Ladies and Gentlemen,
All protocol observed.
It is to me an honour and a pleasure to be here today in this High-level event on the humanitarian situation in Ethiopia.
This High-level event must express our total solidarity with the Ethiopian people and the Ethiopian Government at the present moment.
And let’s be clear: that solidarity is not a matter of generosity. It is a matter of justice and of self-interest.
First of all, it is a matter of justice… Justice in relation to the enormous generosity of the Ethiopian people themselves: I have [witnessed], during ten years as High Commissioner for Refugees, the way Ethiopia became not only the largest African refugee-hosting country but the country with the most determined policy of keeping all its borders open, even in the most difficult security situations an example that, I would say, needs to be thought about in a world where unfortunately, so many borders are being closed.
But not only did it keep its borders open it kept the doors of the houses and the hearts of the people open. And in a country with huge challenges of development, you see thousands of young Eritreans, Somalis and South Sudanese that have received already a diploma or are now in Ethiopian universities supported by the Ethiopian Government.
But it is an act of justice also because this crisis has not caught the Government and the people of Ethiopia unprepared, even if the magnitude of the crisis clearly is above the capacity of the country to resolve.
Ethiopia has persistently applied a policy of building resilience in relation to the natural disasters that unfortunately with climate change have come to be more and more frequent and intense. And not only a consistent policy of strengthening resilience but of creating the reserve necessary for Ethiopia itself to respond to the crisis.
Of last year’s appeal that was mentioned, it was the largest in relation to the response to the appeal in the world [that was provided]: 90%. It’s 90% because half of it was provided by the Ethiopian Government itself.
And it is absolutely remarkable that a Government is able to respond to half of the humanitarian needs that are presented to the international community in such a devastating crisis like the one [we have seen] in Ethiopia.
On the other hand, I think this is also something that pays tribute to justice when you recognize that here we do not have the usual gap between humanitarian and development actions. If there is a Government where humanitarian and development actions are perfectly integrated, it is the Ethiopian.
We have of course provided food and water to people in need, yes, it’s true! But this is now done in the context of building resilience and preparing the future development of the country.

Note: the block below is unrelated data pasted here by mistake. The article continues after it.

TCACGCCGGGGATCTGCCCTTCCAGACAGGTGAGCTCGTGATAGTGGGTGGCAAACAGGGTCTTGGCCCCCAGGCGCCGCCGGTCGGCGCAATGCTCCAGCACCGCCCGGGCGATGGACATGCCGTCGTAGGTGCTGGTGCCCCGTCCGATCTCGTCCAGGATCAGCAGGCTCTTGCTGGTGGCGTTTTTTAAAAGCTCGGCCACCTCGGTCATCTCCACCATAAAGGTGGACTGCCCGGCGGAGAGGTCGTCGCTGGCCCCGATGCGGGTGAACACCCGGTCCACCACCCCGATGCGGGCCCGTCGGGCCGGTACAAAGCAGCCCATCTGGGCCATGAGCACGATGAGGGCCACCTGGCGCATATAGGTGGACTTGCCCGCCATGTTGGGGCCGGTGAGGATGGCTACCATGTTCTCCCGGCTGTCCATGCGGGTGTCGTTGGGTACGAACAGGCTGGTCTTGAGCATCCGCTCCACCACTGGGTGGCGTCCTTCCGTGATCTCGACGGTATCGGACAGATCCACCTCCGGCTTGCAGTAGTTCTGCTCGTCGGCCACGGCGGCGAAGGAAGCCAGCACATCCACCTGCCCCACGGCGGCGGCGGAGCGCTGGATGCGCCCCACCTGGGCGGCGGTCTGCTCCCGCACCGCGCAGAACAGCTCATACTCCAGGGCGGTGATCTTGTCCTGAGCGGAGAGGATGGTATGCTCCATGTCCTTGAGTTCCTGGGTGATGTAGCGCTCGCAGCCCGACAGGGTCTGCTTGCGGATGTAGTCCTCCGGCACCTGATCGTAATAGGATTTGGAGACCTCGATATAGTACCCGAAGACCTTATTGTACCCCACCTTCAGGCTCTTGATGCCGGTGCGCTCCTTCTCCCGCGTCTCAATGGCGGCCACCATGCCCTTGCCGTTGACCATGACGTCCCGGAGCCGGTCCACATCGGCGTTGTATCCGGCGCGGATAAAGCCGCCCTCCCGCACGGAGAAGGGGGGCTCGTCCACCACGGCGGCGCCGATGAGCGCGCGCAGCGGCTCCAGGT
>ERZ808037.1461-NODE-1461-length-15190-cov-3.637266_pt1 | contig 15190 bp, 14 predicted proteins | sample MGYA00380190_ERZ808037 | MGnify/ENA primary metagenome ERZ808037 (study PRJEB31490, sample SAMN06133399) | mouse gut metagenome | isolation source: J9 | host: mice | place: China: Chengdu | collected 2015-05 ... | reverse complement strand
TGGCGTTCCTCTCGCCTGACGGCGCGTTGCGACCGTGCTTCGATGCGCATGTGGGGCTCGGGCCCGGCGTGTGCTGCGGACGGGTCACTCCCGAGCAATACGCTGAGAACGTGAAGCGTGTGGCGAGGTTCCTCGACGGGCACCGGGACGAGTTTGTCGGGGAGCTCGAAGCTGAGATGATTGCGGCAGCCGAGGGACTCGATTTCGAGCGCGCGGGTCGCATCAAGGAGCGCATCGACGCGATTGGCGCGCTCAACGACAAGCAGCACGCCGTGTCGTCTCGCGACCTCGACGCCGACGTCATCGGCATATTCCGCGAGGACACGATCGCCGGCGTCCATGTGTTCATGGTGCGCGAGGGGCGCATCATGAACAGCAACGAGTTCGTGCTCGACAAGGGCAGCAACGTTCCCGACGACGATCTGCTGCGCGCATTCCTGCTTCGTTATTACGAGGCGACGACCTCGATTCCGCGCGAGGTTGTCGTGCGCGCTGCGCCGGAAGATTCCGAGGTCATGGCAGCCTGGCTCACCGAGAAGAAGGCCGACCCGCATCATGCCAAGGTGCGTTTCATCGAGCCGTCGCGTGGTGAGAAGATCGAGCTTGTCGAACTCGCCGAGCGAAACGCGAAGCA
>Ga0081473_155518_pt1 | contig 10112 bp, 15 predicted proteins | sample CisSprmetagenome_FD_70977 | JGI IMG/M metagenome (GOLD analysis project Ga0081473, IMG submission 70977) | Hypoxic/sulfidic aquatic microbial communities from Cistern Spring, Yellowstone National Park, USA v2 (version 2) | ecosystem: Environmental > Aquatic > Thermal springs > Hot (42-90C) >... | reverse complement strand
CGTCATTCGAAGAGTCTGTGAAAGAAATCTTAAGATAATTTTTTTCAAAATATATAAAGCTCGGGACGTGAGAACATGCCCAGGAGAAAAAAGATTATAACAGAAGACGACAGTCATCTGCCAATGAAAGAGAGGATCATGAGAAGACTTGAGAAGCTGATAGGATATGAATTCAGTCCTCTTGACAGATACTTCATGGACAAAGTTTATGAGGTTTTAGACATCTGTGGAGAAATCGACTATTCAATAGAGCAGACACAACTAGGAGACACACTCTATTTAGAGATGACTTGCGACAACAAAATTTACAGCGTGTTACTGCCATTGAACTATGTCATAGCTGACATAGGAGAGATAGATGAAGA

Here the Government, Agencies, donors, all hands work to address both the most pressing needs on the humanitarian perspective and the long-term development and resilience response to the challenging problems that the Ethiopians are facing.
If this approach was copied in many other parts of the world, we would be much more effective not only in humanitarian aid but also much more effective in relation to building resilience and to promote development.
But this is also a question [of] self interest: because the link between humanitarian and development with peace and security is growing everywhere. And to invest in building resilience of populations and to invest in the best humanitarian needs in situations of stress like the one we are facing is also to contribute to strengthen peace and security.
And nobody in the world is more relevant from this point of view. Around Ethiopia, we have a number of countries in deep crises: Somalia, of course South Sudan, Eritrea with a situation that we all know. Ethiopia has been a pillar of stability in this region and the very important factor to allow the international community to be able to, I would say, soften the impact of these crises without major stress to global peace and to global security.
But we cannot allow the effect of drought to be a promoter of additional instability, to be a promoter of social unrest, to be a promoter of conflict because that would have dreadful consequences not only in relation to the conflicts in the area but in connection to displacements of populations, in a world that is so little inclined to receive more migrants, and to global terrorism that is now a threat everywhere in the world.
So let’s transform this session of solidarity in a commitment to work together not only to address the pressing humanitarian needs of Ethiopia but to join efforts in addressing the huge challenges from a development perspective, a sustainable development perspective and from a peace and security perspective the world faces today.
Thank you very much.